DIABETES: Scientists retrain cells to produce insulin - KMSP-TV

DIABETES: Scientists retrain cells to produce insulin

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Flickr/Creative Commons/Jill A. Brown Flickr/Creative Commons/Jill A. Brown

New scientific research is lending hope to diabetics that one day, needles won't be a part of daily life because the developments led by the Columbia University Medical Center in New York could change everything.

There have been great strides in managing diabetes, but it is still the 7th leading cause of death in the United States. A diagnosis brings a lifetime of needles and checking glucose levels, but that may not always be the case.

For Linda Schesso, the needles are a part of her daily routine. She's been diabetic for nearly 50 years, and what started with one insulin injection per day has progressed to five. If she doesn't give her body insulin -- a hormone that allows the body to process sugar -- when she eats, there could be dangerous consequences.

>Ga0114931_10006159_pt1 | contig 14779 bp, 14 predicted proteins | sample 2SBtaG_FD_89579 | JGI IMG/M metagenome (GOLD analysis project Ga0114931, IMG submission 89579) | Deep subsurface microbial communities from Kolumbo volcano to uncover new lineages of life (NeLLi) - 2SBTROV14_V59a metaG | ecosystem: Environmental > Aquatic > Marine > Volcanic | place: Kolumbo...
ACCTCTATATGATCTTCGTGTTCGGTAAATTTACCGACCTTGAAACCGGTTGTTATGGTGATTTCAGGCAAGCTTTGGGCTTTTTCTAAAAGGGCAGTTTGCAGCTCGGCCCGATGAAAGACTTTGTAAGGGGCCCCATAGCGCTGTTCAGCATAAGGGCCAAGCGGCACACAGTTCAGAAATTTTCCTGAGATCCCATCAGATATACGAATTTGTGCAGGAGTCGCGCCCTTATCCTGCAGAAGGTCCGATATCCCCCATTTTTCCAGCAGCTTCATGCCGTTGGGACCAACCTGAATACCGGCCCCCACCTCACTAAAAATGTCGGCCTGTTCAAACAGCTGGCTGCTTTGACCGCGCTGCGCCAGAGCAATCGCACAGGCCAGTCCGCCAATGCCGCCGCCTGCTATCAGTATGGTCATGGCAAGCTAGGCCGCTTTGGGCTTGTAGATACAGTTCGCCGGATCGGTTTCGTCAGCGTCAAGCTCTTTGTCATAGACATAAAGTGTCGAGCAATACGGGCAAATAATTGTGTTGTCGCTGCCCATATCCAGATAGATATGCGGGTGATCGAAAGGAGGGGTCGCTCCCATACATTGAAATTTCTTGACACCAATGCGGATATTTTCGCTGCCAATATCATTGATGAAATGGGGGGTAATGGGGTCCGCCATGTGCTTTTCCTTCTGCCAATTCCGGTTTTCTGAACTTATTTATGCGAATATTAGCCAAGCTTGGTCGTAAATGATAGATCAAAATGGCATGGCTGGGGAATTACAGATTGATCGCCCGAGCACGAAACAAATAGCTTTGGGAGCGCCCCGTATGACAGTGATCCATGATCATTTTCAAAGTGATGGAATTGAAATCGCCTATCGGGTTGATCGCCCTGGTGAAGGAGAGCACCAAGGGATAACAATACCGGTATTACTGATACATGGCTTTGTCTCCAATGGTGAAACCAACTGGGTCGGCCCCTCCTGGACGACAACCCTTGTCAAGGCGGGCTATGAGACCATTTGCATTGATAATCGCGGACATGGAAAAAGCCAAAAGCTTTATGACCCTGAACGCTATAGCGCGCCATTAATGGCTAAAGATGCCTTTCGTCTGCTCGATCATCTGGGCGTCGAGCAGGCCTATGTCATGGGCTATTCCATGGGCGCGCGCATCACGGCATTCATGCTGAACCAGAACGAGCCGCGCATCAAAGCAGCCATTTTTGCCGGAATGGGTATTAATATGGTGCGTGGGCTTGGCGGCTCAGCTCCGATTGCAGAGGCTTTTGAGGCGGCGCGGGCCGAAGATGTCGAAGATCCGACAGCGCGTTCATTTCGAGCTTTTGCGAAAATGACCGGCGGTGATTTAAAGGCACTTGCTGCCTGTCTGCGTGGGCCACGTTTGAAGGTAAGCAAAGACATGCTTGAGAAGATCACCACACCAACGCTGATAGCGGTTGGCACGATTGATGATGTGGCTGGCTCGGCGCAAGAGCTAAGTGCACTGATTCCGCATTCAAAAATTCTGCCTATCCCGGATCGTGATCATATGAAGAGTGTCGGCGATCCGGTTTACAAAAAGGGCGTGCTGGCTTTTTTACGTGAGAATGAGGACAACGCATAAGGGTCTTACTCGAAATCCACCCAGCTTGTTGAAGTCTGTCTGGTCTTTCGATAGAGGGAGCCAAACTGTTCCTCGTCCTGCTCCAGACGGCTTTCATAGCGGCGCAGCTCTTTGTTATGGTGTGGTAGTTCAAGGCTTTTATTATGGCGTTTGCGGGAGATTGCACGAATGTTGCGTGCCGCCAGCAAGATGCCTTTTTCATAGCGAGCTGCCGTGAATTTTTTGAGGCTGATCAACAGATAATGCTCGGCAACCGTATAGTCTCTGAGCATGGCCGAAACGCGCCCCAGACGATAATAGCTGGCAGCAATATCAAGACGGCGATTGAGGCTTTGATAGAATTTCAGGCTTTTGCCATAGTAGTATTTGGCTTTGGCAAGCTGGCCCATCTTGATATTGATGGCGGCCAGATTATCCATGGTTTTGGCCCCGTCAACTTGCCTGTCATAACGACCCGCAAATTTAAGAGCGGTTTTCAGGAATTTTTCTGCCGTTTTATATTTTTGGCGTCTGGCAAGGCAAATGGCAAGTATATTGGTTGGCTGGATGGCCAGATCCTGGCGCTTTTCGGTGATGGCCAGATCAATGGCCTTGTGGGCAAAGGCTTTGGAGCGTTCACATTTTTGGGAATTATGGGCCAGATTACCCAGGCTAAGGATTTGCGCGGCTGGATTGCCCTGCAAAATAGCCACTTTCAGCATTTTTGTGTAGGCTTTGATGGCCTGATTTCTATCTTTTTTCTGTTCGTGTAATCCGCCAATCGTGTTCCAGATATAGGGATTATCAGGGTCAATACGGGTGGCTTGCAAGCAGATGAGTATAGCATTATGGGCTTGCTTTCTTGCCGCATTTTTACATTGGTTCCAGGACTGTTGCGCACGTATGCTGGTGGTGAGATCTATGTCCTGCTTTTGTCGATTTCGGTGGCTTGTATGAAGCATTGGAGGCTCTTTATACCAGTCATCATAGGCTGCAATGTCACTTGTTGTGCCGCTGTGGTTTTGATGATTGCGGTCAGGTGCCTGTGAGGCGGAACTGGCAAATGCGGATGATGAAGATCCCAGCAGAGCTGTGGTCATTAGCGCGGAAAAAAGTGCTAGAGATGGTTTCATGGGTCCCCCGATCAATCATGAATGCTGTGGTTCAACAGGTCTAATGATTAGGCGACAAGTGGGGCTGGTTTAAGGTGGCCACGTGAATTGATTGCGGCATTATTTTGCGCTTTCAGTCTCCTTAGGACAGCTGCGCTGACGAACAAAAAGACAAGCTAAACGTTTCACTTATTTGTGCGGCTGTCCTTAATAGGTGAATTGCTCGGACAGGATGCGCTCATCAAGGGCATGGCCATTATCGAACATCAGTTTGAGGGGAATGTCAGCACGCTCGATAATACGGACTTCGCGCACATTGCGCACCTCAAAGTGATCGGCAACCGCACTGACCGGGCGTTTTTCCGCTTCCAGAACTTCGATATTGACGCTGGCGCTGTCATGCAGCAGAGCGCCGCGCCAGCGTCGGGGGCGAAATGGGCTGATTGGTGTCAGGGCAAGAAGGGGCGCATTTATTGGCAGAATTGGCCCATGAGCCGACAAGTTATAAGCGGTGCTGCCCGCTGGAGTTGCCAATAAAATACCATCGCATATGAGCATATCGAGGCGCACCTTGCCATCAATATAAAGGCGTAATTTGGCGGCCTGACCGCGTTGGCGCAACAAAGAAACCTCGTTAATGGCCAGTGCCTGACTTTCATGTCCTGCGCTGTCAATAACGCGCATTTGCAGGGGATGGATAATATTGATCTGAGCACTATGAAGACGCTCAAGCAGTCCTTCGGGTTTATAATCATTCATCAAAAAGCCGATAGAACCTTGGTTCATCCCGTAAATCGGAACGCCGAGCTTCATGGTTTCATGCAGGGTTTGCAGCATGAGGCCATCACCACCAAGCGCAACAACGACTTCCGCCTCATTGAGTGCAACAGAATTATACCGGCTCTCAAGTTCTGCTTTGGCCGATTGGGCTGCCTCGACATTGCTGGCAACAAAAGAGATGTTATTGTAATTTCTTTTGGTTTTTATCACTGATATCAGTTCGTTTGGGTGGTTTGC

"If I wouldn't take my insulin, I would go into ketoacidosis," she explained. "Usually, you have to be hospitalized for that."

Yet, Schesso says a new drug is giving her hope. Scientists have found a way to deactivate a certain gene, and that allows a patient's own stomach cells to produce insulin. Dr. J. Godsall told Fox 9 News that the development is different from other studies that involve transplants because anti-rejection medication won't be needed.

"It would be self-regulating," Godsall explained. "If it's your own cell, you don't have to worry about the rejection."

Clinical trials could get going in just a year or two. If the results are positive, it could not only free diabetics from injections, but could reduce the number of complications many diabetics experience.

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